A historic house in Twillingate and focal point of the town stood in ruins Friday, after a devastating overnight fire that took hours to extinguish.
Flames were first spotted around 11 p.m. coming from Ashbourne House, a structure once owned by one of the town's merchant families that sits on Twillingate's shoreline.
"We're living in a small town. As soon as you hear sirens, you go to your windows and look," said Deborah Bourden, who co-owns the Anchor Inn directly across the harbour.
"I looked, and all I saw was flames."
WATCH | Video recorded by Randy Jenkins shows the extent of the fire at Ashbourne House
Randy Jenkins learned from a Facebook post that the building was a fire. As he and his wife drove to the scene, "you could see flames shooting well into the night sky."
He added, "This house is dearly loved by all of Twillingate … it's the type of thing you can't replace."
Twillingate Fire Chief Craig Clarke said when firefighters arrived on scene, two floors were engulfed in flames. A crew of 19 worked for hours trying to put out the blaze.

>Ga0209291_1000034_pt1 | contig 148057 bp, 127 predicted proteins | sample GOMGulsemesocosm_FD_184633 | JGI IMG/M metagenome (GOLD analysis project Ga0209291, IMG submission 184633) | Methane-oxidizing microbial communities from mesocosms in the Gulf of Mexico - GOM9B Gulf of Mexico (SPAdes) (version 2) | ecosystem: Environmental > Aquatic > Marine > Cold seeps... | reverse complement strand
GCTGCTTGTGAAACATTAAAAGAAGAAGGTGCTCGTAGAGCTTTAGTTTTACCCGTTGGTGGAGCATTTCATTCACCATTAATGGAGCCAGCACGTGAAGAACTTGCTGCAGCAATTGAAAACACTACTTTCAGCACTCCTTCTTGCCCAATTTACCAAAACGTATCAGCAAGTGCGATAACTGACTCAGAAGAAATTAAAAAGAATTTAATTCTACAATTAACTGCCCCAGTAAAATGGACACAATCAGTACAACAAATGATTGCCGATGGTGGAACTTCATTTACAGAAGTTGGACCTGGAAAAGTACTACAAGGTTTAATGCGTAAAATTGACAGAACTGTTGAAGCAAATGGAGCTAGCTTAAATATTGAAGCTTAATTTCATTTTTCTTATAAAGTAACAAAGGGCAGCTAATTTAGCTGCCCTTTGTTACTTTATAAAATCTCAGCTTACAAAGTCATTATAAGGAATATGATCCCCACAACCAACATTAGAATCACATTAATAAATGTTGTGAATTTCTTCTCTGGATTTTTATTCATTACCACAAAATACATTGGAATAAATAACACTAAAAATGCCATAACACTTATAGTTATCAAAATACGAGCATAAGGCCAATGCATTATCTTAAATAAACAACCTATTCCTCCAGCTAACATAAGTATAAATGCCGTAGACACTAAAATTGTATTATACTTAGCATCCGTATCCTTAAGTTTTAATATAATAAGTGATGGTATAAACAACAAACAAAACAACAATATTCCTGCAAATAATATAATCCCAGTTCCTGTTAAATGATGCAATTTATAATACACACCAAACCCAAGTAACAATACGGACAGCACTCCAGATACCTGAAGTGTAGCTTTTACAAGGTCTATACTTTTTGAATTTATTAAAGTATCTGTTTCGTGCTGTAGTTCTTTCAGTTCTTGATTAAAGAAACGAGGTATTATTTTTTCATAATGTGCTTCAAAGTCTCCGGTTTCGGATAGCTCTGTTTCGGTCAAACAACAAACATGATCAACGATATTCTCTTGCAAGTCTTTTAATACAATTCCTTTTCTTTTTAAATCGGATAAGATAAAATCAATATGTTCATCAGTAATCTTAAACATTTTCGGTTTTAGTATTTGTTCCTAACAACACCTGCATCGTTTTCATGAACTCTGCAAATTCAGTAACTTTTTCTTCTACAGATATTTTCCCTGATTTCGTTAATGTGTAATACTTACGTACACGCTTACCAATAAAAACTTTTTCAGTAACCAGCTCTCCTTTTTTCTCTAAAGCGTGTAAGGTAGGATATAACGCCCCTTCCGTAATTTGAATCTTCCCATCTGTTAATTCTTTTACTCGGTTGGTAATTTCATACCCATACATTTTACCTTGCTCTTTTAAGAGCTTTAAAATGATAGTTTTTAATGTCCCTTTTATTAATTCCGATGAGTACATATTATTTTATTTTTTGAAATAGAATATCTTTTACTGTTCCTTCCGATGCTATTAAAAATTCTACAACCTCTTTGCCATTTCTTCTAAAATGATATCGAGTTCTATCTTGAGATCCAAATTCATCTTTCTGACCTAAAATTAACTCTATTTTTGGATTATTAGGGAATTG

"It was a hard one to knock down, I'm telling you ... it was burning, it was burning good," he told CBC News Friday.
He said the cause of the fire is under investigation.
The house, combined with nearby buildings such as the Ashbourne Office, Ashbourne Longhouse and Ashbourne Shop, are described as "rare, surviving extant examples of early mercantile/fishing premises in Newfoundland," according to Canadian Register of Historic Places.
Some of the other buildings are registered historic structures, with their initial construction dating back before 1897.
"The Ashbourne properties are physical reminders of Twillingate's history as a vibrant and prosperous port town driven by the fishing and shipping industries," states the Heritage Foundation of Newfoundland and Labrador's entry on the area.
Ashbourne House itself was separated by a field from the other properties, which appear to have been untouched by the blaze.
Bourden grew up with one of the Ashbourne family members, and said she thought of him as she saw a building she knew all her life, "just disappear."
"It was a prominent historic building in our town," she said.
Social media posts, texts and calls rippled out among residents about the fire, alerting Mayor Grant White Thursday night. Still on the scene around 6:30 a.m. NT Friday and talking to firefighters, White confirmed it was a loss.
"The majority of the building is destroyed and certainly is a sad day," he said.
The house had had different owners in recent years. Most recently, it had been turned into a tearoom.